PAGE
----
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This paper aims to examine the prospect of utilising corporate social responsibility and entrepreneurship (CSRE) as antidotes for mitigating the incidences of poverty…
This paper aims to examine the prospect of utilising corporate social responsibility and entrepreneurship (CSRE) as antidotes for mitigating the incidences of poverty, insecurity and underdevelopment in Nigeria. The paper derives its theoretical foundation from the stakeholder, instrumental and legitimacy theories, which all justify the use of CSRE for actualisation of Triple Bottom Line (i.e. the social, economic and environmental concerns of business organisations).
The study used the quantitative research method relying on the use of secondary data published by institutional bodies. The quantitative method entail a systematic extraction of reliable data on corporate social responsibility (CSR), insecurity, poverty and development from the publications of Office of the Millennium Development Goals in Nigeria, CLEEN Foundation, National Bureau of Statistics and Central Bank of Nigeria, respectively. For missing years, the authors improvised using projections as well as proxies. The extracted data, which spanned a period of 13 years, were subjected to econometric tests using SPSS, on the basis of which informed conclusions were drawn.
The first econometric result indicates a negative relationship between gross domestic product and poverty. The second result indicates that there is a positive significant relationship between gross domestic product and total crime rate. The third result indicates that there exists a positive relationship between gross domestic product and unemployment rate. The fourth result indicates that there is a negative relationship between gross domestic product and industrial growth rate. The last result indicates that there is a significant positive relationship between gross domestic product and CSR.
The results of this research have macro-level application, hence the outcomes cannot be narrowed to any particular sector of the economy. A micro-level analysis across diverse sectors of the economy is recommended in future studies. The implication of this empirical research is that policymakers in the Nigerian private sector need to reinvent their CSR programmes as mechanisms for poverty eradication, entrepreneurship development (CSRE), dousing tension of restive youth, empowerment/support for security agencies for better crime prevention and for impacting on sustainable development.
In the face of dwindling financial resources in the treasury of governments, the reinvention of CSRE by private sector organisations as complementary mechanisms for combating social problems is becoming acceptable in both developed and developing nations. This paper therefore boldly recommends that policymakers reinvent CSRE as development mechanisms through a sound partnership between government, advocacy groups and business corporations in Nigeria.
The paper explicates that CSR can indeed be reinvented by corporations as part of their social concerns to their operating environment instead of leaving all social problems to governments.
The research lends credence to stakeholder, instrumental and legitimacy theories of CSR. It also justifies the plausibility of CSRE, a novel concept being promoted in this research.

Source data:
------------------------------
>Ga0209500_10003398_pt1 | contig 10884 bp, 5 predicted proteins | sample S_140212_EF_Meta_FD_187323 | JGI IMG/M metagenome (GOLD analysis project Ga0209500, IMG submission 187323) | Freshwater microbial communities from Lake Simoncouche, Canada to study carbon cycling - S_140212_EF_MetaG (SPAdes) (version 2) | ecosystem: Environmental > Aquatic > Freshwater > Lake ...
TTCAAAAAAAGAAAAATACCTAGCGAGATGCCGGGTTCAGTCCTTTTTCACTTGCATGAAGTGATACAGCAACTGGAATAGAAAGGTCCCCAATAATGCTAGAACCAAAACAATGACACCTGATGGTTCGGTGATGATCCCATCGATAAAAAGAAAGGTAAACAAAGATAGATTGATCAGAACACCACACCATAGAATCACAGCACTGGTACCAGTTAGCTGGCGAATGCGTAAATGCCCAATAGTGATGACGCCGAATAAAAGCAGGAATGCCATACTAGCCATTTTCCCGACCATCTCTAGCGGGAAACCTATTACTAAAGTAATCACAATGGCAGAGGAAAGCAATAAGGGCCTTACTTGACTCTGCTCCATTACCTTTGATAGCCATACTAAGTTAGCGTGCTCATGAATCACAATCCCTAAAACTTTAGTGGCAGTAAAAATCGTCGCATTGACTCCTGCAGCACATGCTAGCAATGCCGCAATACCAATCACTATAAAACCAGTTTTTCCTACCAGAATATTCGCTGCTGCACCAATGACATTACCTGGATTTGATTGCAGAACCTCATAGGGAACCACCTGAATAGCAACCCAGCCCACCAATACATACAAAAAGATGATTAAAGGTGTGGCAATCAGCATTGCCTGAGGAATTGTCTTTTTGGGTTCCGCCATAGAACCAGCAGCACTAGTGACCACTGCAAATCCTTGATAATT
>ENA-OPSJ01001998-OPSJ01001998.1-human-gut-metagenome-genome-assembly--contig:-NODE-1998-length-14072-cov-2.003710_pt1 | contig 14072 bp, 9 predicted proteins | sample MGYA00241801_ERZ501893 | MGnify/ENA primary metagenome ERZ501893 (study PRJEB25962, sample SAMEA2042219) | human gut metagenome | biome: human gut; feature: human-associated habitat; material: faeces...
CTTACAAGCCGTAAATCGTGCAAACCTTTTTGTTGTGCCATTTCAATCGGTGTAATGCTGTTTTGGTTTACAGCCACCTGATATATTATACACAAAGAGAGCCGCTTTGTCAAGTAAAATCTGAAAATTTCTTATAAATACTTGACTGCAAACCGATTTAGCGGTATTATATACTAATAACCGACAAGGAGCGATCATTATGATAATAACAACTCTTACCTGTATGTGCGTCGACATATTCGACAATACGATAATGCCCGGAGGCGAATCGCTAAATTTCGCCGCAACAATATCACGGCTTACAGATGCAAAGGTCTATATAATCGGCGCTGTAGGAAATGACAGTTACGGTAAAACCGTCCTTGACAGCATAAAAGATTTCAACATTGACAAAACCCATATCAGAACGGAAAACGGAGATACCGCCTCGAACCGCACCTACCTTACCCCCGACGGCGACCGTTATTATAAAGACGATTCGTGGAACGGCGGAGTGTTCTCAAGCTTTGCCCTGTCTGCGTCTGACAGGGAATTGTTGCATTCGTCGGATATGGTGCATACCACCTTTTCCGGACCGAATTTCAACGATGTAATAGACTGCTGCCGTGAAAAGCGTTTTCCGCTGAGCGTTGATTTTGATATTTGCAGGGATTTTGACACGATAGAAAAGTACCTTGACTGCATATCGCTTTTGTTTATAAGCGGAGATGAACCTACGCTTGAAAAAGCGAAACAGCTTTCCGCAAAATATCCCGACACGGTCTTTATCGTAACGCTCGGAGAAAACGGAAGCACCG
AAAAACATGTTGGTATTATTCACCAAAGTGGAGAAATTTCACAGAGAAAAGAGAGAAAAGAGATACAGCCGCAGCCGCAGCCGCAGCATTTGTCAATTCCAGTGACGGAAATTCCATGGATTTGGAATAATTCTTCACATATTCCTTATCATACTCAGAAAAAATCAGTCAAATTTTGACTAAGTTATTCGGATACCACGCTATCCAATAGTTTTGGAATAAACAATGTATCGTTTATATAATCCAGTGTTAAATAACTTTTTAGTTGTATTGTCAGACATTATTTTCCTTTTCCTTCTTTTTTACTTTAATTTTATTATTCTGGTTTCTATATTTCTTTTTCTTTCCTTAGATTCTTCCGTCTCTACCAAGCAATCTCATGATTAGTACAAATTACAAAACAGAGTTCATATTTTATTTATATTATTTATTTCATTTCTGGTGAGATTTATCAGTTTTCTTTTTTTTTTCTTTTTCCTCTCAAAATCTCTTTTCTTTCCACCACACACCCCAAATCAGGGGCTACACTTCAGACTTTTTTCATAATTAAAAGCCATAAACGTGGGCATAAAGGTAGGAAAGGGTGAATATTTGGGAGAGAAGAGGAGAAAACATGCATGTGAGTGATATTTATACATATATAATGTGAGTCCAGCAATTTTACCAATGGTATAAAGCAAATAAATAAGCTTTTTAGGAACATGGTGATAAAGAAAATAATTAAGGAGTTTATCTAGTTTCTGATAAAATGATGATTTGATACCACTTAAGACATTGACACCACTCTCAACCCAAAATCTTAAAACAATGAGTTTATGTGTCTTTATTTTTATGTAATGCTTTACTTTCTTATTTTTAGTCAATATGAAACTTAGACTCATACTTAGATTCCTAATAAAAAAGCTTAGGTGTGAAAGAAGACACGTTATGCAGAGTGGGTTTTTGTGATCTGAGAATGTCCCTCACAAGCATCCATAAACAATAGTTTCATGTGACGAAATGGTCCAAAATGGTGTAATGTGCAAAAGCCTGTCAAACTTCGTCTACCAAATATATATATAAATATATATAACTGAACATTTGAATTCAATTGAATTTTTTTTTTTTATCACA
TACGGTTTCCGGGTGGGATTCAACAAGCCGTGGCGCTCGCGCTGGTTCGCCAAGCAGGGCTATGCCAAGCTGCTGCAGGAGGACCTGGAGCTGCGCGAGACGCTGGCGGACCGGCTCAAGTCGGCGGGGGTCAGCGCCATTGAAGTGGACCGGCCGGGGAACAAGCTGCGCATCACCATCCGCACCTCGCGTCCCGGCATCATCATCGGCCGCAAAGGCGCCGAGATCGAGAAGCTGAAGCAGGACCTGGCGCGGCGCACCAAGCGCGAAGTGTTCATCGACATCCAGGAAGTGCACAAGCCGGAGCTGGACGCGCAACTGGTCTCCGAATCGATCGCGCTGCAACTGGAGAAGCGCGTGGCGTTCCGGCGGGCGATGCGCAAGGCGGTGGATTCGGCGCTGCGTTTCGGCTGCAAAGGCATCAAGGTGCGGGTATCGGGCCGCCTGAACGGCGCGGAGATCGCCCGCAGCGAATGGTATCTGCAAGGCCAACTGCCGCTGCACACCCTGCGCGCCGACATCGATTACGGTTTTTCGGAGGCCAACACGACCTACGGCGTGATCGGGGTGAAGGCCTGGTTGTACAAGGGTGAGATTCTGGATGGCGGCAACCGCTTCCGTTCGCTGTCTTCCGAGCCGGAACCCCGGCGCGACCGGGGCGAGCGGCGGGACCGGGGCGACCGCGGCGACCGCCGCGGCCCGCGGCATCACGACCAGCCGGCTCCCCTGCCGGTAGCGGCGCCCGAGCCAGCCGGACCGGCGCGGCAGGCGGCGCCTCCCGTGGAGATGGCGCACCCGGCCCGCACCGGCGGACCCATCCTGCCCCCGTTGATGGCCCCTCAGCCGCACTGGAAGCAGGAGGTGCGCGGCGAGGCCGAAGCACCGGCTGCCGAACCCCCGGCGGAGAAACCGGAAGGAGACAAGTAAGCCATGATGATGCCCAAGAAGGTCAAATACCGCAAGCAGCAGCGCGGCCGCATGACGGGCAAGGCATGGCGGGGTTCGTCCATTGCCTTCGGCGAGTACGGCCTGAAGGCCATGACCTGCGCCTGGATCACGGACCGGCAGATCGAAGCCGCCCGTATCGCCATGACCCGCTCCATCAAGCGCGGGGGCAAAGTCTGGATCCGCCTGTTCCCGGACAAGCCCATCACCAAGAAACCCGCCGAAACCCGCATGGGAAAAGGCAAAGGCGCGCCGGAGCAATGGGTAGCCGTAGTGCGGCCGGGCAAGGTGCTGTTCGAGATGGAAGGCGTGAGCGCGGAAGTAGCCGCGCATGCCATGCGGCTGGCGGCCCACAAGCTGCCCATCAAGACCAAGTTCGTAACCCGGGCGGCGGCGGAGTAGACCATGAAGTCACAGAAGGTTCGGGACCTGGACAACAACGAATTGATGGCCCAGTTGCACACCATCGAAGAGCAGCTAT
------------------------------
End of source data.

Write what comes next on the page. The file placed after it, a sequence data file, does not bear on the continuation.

Entrepreneurship development in Nigeria requires the adoption and assimilation of enterprise development models from nations with replicable success stories. Technology…
Entrepreneurship development in Nigeria requires the adoption and assimilation of enterprise development models from nations with replicable success stories. Technology incubation centre (TIC) is one of the potent mechanisms that launched the “BRIC nations” – Brazil, Russia, India and China – to global prominence as the five biggest emerging economies. This paper attempts to unveil the potentials of TICs as novel tools for entrepreneurship development and actualisation of the Vision 20:2020 in Nigeria.
The authors adopt analytical and discursive approaches using qualitative and quantitative data sourced from Industrial policy documents, Goldman Sachs report, online databases of government agencies, Vision 20:2020 policy document and published articles on the subject matter. The generated data were subjected to content and thematic analyses, on the basis of which relevant conclusions were drawn.
The findings from the research indicate that there are 37 TICs in Nigeria with very weak socio-economic impact on job creation, wealth creation and industrial development in Nigeria. However, for the BRIC nations, adopted as comparative models, TICs have impacted positively on job creation, wealth creation and economic development of the five nations.
The paper is essentially discursive and subjective. Further research on this subject matter should explore empirical analysis for an objective assessment of the situation.
This paper underscores the need for harmonisation of policy objectives with policy implementation. At present, there are gaps between TIC policy objectives and woeful performance of the 37 TICs in Nigeria.
For Nigeria, to enhance job creation, wealth creation and economic development in the society, there is the need for functional TICs at local, institutional, regional, state and national levels.
The paper unveils the gap between economic theory and practical model implementation in developing economy (Nigeria). It is a major contribution to the functionalist and structuralist debates on why policies fail.